The last Census in Belize showed 10,607 Mennonites living across Belize. With high birthrates, immigration and un-registered births, it is believed that the number today is probably closer to 16,000 spread across approximately 13 communities. If one were to do an assessment of land ownership and cultivation, however, this one sect of the Belizean population holds the largest ownership of land per capita than any other single ethnic or economic group consisting less than 5% of the national population. The acquisition of the 24,000 acre Neulands property is only one example of the expansionary policy and program of the Mennonites; a program that is repeated 13 times across the nation.
The Mennonites’ contribution to GDP, is yet to be assessed, and that is a difficult task because of the nature of how they transact. Financial transactions are typically done among the population within their own un-licensed credit unions and other casual systems outside of the financial system. It was only within the last four years that the Spanish Lookout Credit Union, an institution that rivals the size of smaller banks, has come under the supervision of the Central Bank. Cash transactions are the norm, especially in the case of large volumes of unreported sales of livestock and agricultural commodities across the borders to neighboring Guatemala and Mexico.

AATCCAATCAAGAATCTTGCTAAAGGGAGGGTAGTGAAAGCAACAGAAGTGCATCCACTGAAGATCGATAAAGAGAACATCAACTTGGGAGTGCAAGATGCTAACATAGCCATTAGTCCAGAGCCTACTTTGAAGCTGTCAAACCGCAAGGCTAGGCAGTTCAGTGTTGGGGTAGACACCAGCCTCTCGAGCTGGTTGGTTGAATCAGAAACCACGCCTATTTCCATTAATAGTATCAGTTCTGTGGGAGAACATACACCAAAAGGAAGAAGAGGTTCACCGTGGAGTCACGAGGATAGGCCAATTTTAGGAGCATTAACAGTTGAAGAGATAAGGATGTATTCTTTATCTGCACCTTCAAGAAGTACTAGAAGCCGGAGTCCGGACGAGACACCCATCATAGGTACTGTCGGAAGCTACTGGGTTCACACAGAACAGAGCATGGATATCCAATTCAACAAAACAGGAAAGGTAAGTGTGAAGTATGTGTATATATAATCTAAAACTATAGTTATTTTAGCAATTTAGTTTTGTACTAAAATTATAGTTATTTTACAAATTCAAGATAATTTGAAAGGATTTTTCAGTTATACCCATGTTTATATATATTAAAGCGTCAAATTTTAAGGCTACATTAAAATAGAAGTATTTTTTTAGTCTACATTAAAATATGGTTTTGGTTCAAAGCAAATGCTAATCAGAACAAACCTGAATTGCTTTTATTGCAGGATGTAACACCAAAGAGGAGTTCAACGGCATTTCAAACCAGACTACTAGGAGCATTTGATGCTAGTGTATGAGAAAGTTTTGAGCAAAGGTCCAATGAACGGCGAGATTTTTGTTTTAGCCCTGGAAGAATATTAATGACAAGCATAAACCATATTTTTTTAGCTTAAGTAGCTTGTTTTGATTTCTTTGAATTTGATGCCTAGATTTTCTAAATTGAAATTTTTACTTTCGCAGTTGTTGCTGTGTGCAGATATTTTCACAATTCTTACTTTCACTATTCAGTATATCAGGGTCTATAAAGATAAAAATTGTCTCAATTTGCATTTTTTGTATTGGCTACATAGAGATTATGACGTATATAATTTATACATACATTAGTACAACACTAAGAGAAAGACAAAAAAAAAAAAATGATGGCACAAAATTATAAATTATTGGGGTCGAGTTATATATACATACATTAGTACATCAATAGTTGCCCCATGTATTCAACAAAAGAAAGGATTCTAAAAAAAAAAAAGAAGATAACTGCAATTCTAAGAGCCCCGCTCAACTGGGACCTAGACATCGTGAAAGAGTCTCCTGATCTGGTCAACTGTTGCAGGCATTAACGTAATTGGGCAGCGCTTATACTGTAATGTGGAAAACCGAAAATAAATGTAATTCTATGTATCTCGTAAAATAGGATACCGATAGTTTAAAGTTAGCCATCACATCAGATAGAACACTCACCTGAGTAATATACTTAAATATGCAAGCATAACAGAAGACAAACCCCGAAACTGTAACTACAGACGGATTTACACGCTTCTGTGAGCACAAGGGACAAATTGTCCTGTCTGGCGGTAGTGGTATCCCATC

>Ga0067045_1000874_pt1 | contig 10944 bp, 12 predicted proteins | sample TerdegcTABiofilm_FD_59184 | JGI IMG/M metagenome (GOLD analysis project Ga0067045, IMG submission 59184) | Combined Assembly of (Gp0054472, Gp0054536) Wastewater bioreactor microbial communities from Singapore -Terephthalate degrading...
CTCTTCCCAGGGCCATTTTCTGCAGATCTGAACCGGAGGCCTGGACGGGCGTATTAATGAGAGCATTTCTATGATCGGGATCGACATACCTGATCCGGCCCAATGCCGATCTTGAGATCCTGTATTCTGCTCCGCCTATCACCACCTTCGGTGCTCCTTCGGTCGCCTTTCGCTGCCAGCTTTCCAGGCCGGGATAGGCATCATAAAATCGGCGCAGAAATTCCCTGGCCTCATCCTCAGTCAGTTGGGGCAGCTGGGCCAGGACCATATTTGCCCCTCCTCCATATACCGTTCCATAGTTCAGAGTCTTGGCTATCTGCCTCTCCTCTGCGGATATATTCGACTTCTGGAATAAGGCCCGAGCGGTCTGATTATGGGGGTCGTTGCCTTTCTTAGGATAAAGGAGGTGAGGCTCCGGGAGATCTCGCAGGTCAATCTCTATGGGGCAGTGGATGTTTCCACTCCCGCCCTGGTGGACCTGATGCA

My trip to Neulands highlighted to me the scope of the unreported economy in Belize, and within this one economic group. I was pleasantly surprised to see a sign on the general store displaying their Tax ID Number (TIN), but the majority of their other business, by virtue of being in the agriculture sector, and because they produce mostly zero rated food items, benefit from large tax credits. Their land clearing activity, perhaps due to the apparent simplicity of their lifestyle often falls below the environmental radar.